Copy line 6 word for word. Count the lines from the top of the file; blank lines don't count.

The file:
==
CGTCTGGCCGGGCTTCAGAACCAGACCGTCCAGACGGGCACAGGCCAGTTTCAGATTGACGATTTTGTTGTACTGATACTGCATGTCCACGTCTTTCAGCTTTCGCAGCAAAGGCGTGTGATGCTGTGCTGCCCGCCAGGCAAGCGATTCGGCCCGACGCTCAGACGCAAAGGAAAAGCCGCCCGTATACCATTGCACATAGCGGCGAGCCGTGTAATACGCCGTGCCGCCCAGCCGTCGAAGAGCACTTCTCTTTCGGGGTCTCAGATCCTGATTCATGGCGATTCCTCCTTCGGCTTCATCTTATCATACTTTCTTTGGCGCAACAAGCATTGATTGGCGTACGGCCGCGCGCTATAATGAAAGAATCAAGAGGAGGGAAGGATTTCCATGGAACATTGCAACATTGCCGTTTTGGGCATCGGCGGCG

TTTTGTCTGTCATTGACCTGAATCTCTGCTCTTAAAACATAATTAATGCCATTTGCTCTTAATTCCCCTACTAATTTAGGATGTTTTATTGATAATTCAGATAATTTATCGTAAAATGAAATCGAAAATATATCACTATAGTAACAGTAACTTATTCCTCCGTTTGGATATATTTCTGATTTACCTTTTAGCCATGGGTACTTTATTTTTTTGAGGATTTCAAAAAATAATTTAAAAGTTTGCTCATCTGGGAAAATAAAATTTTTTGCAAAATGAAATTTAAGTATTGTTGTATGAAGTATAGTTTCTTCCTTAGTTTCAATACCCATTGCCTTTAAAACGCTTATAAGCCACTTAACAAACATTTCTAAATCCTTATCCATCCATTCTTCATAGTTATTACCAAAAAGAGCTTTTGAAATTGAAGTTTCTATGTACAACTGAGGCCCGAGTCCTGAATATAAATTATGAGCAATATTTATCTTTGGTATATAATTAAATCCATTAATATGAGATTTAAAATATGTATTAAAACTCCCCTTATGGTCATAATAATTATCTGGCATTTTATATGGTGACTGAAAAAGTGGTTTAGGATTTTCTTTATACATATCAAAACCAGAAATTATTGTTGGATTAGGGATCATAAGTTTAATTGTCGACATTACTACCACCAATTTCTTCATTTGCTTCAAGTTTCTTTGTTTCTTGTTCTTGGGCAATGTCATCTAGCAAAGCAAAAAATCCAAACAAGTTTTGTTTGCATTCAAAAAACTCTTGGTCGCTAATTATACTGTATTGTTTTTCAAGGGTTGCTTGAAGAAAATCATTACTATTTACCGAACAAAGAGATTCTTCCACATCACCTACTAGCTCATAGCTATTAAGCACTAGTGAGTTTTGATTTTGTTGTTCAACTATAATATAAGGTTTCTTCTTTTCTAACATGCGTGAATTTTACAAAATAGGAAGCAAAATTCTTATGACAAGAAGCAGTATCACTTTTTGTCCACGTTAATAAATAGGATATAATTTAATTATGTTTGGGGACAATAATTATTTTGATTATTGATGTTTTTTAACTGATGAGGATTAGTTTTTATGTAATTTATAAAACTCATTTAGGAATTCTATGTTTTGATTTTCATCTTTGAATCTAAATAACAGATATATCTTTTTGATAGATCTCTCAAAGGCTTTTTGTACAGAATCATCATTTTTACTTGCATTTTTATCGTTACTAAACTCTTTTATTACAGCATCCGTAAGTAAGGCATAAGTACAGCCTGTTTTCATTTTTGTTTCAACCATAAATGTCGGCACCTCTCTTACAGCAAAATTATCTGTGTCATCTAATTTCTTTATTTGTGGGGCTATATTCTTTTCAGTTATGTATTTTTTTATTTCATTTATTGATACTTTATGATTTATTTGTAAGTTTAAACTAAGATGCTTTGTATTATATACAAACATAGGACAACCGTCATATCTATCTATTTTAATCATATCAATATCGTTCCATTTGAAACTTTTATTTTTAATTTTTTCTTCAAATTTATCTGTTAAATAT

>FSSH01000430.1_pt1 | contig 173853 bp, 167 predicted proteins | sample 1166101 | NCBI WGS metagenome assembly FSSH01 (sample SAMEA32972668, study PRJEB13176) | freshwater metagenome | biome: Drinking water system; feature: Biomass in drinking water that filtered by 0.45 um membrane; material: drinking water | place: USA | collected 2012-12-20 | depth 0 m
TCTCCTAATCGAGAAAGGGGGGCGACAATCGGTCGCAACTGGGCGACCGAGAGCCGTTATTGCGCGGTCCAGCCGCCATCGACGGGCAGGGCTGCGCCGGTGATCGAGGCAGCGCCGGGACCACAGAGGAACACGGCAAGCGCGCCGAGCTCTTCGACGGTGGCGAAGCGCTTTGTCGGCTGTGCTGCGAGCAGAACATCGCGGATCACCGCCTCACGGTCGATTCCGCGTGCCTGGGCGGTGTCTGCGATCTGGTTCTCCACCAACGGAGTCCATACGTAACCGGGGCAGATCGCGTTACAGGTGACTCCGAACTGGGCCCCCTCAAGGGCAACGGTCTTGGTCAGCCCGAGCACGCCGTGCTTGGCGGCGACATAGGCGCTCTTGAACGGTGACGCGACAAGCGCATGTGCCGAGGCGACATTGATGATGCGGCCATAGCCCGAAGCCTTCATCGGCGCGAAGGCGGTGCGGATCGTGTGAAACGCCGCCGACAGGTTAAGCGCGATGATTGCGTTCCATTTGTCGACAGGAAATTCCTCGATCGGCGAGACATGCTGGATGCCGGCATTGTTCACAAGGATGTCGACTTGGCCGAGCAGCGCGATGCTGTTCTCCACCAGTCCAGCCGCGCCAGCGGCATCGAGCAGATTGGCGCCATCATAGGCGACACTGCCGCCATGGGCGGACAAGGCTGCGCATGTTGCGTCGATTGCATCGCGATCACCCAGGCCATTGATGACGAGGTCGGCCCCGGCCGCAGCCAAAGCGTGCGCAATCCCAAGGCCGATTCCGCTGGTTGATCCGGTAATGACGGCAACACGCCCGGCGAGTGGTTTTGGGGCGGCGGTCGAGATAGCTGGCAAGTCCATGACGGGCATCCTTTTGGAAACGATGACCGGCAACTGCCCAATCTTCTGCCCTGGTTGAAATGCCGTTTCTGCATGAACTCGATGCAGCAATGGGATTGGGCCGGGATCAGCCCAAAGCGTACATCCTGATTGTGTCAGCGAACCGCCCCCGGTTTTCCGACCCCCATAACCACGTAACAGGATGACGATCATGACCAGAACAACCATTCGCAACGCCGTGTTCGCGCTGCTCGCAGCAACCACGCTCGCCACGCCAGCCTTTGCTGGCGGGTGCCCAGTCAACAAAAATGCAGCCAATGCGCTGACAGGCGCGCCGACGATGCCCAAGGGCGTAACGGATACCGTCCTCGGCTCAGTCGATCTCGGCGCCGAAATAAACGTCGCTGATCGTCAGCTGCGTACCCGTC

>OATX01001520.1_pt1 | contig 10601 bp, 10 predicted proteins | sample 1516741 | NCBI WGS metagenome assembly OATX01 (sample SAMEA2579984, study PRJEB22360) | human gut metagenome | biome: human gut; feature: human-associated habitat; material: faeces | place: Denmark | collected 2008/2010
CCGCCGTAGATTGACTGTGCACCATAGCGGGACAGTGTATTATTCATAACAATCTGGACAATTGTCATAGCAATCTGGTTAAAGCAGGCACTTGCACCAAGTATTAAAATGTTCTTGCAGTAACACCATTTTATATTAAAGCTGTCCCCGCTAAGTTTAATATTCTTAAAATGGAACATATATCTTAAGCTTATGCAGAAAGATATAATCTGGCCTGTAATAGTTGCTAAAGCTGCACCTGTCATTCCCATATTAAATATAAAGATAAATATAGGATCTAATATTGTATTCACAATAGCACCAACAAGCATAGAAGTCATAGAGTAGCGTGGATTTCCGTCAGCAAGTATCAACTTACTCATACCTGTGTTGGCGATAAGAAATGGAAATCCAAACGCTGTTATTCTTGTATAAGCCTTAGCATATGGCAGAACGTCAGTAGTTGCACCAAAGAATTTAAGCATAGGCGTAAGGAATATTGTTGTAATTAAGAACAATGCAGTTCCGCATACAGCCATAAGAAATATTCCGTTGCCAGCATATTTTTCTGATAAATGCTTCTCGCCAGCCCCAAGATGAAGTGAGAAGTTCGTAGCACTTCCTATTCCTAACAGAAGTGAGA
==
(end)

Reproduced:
CCGCCGTAGATTGACTGTGCACCATAGCGGGACAGTGTATTATTCATAACAATCTGGACAATTGTCATAGCAATCTGGTTAAAGCAGGCACTTGCACCAAGTATTAAAATGTTCTTGCAGTAACACCATTTTATATTAAAGCTGTCCCCGCTAAGTTTAATATTCTTAAAATGGAACATATATCTTAAGCTTATGCAGAAAGATATAATCTGGCCTGTAATAGTTGCTAAAGCTGCACCTGTCATTCCCATATTAAATATAAAGATAAATATAGGATCTAATATTGTATTCACAATAGCACCAACAAGCATAGAAGTCATAGAGTAGCGTGGATTTCCGTCAGCAAGTATCAACTTACTCATACCTGTGTTGGCGATAAGAAATGGAAATCCAAACGCTGTTATTCTTGTATAAGCCTTAGCATATGGCAGAACGTCAGTAGTTGCACCAAAGAATTTAAGCATAGGCGTAAGGAATATTGTTGTAATTAAGAACAATGCAGTTCCGCATACAGCCATAAGAAATATTCCGTTGCCAGCATATTTTTCTGATAAATGCTTCTCGCCAGCCCCAAGATGAAGTGAGAAGTTCGTAGCACTTCCTATTCCTAACAGAAGTGAGA